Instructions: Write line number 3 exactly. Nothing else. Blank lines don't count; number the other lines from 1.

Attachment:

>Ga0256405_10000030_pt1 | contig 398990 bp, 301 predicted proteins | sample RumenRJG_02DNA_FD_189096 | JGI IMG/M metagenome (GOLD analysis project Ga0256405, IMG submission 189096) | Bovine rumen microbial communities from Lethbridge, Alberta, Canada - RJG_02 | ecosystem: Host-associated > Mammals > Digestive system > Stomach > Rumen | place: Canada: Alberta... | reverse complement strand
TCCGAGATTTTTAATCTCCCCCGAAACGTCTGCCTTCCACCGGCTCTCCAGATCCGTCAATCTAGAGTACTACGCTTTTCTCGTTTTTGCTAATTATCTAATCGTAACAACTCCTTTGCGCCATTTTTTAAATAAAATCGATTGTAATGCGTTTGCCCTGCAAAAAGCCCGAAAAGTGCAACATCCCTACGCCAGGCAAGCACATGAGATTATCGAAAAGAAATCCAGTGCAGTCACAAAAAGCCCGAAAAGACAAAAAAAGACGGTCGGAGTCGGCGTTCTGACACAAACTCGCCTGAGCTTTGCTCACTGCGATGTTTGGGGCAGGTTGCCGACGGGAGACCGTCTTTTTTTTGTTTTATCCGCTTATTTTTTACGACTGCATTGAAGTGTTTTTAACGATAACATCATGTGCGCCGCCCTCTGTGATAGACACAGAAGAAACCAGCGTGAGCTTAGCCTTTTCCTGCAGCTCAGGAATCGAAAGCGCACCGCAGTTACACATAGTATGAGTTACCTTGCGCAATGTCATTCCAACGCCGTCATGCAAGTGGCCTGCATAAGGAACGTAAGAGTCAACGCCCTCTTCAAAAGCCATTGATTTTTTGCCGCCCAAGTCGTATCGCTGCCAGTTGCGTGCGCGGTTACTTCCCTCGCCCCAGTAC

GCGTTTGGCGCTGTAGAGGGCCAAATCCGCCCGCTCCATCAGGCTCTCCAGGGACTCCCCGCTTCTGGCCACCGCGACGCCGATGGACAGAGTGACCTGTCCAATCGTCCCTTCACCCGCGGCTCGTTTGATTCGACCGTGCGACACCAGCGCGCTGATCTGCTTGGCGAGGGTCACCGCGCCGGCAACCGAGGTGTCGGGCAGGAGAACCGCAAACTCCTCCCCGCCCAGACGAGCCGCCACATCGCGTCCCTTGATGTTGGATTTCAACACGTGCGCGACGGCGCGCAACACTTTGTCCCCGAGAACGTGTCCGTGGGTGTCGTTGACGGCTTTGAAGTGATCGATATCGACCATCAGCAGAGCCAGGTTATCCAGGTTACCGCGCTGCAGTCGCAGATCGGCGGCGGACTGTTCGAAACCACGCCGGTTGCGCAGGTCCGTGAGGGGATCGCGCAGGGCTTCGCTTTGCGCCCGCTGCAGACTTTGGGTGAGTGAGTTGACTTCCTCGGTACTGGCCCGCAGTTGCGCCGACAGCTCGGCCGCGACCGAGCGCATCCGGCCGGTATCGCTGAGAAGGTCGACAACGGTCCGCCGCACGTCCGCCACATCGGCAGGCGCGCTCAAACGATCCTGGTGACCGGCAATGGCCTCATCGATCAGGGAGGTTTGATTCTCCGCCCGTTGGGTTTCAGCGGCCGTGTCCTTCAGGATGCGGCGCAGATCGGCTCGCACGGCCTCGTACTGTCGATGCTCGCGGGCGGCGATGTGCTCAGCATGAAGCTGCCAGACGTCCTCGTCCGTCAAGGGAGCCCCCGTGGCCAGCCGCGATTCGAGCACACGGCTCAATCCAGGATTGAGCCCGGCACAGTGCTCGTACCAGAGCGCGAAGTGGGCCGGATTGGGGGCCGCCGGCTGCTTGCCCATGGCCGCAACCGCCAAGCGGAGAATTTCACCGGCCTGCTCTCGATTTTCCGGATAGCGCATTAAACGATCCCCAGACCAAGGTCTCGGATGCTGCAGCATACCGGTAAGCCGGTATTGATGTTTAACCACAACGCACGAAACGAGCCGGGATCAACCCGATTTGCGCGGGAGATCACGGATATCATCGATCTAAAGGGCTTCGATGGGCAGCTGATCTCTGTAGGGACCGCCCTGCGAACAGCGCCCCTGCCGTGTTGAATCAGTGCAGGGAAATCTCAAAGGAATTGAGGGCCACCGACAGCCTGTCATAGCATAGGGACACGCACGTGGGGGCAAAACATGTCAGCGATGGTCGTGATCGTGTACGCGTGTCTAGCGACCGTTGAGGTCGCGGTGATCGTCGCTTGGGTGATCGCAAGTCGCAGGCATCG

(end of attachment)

GCGTTTGGCGCTGTAGAGGGCCAAATCCGCCCGCTCCATCAGGCTCTCCAGGGACTCCCCGCTTCTGGCCACCGCGACGCCGATGGACAGAGTGACCTGTCCAATCGTCCCTTCACCCGCGGCTCGTTTGATTCGACCGTGCGACACCAGCGCGCTGATCTGCTTGGCGAGGGTCACCGCGCCGGCAACCGAGGTGTCGGGCAGGAGAACCGCAAACTCCTCCCCGCCCAGACGAGCCGCCACATCGCGTCCCTTGATGTTGGATTTCAACACGTGCGCGACGGCGCGCAACACTTTGTCCCCGAGAACGTGTCCGTGGGTGTCGTTGACGGCTTTGAAGTGATCGATATCGACCATCAGCAGAGCCAGGTTATCCAGGTTACCGCGCTGCAGTCGCAGATCGGCGGCGGACTGTTCGAAACCACGCCGGTTGCGCAGGTCCGTGAGGGGATCGCGCAGGGCTTCGCTTTGCGCCCGCTGCAGACTTTGGGTGAGTGAGTTGACTTCCTCGGTACTGGCCCGCAGTTGCGCCGACAGCTCGGCCGCGACCGAGCGCATCCGGCCGGTATCGCTGAGAAGGTCGACAACGGTCCGCCGCACGTCCGCCACATCGGCAGGCGCGCTCAAACGATCCTGGTGACCGGCAATGGCCTCATCGATCAGGGAGGTTTGATTCTCCGCCCGTTGGGTTTCAGCGGCCGTGTCCTTCAGGATGCGGCGCAGATCGGCTCGCACGGCCTCGTACTGTCGATGCTCGCGGGCGGCGATGTGCTCAGCATGAAGCTGCCAGACGTCCTCGTCCGTCAAGGGAGCCCCCGTGGCCAGCCGCGATTCGAGCACACGGCTCAATCCAGGATTGAGCCCGGCACAGTGCTCGTACCAGAGCGCGAAGTGGGCCGGATTGGGGGCCGCCGGCTGCTTGCCCATGGCCGCAACCGCCAAGCGGAGAATTTCACCGGCCTGCTCTCGATTTTCCGGATAGCGCATTAAACGATCCCCAGACCAAGGTCTCGGATGCTGCAGCATACCGGTAAGCCGGTATTGATGTTTAACCACAACGCACGAAACGAGCCGGGATCAACCCGATTTGCGCGGGAGATCACGGATATCATCGATCTAAAGGGCTTCGATGGGCAGCTGATCTCTGTAGGGACCGCCCTGCGAACAGCGCCCCTGCCGTGTTGAATCAGTGCAGGGAAATCTCAAAGGAATTGAGGGCCACCGACAGCCTGTCATAGCATAGGGACACGCACGTGGGGGCAAAACATGTCAGCGATGGTCGTGATCGTGTACGCGTGTCTAGCGACCGTTGAGGTCGCGGTGATCGTCGCTTGGGTGATCGCAAGTCGCAGGCATCG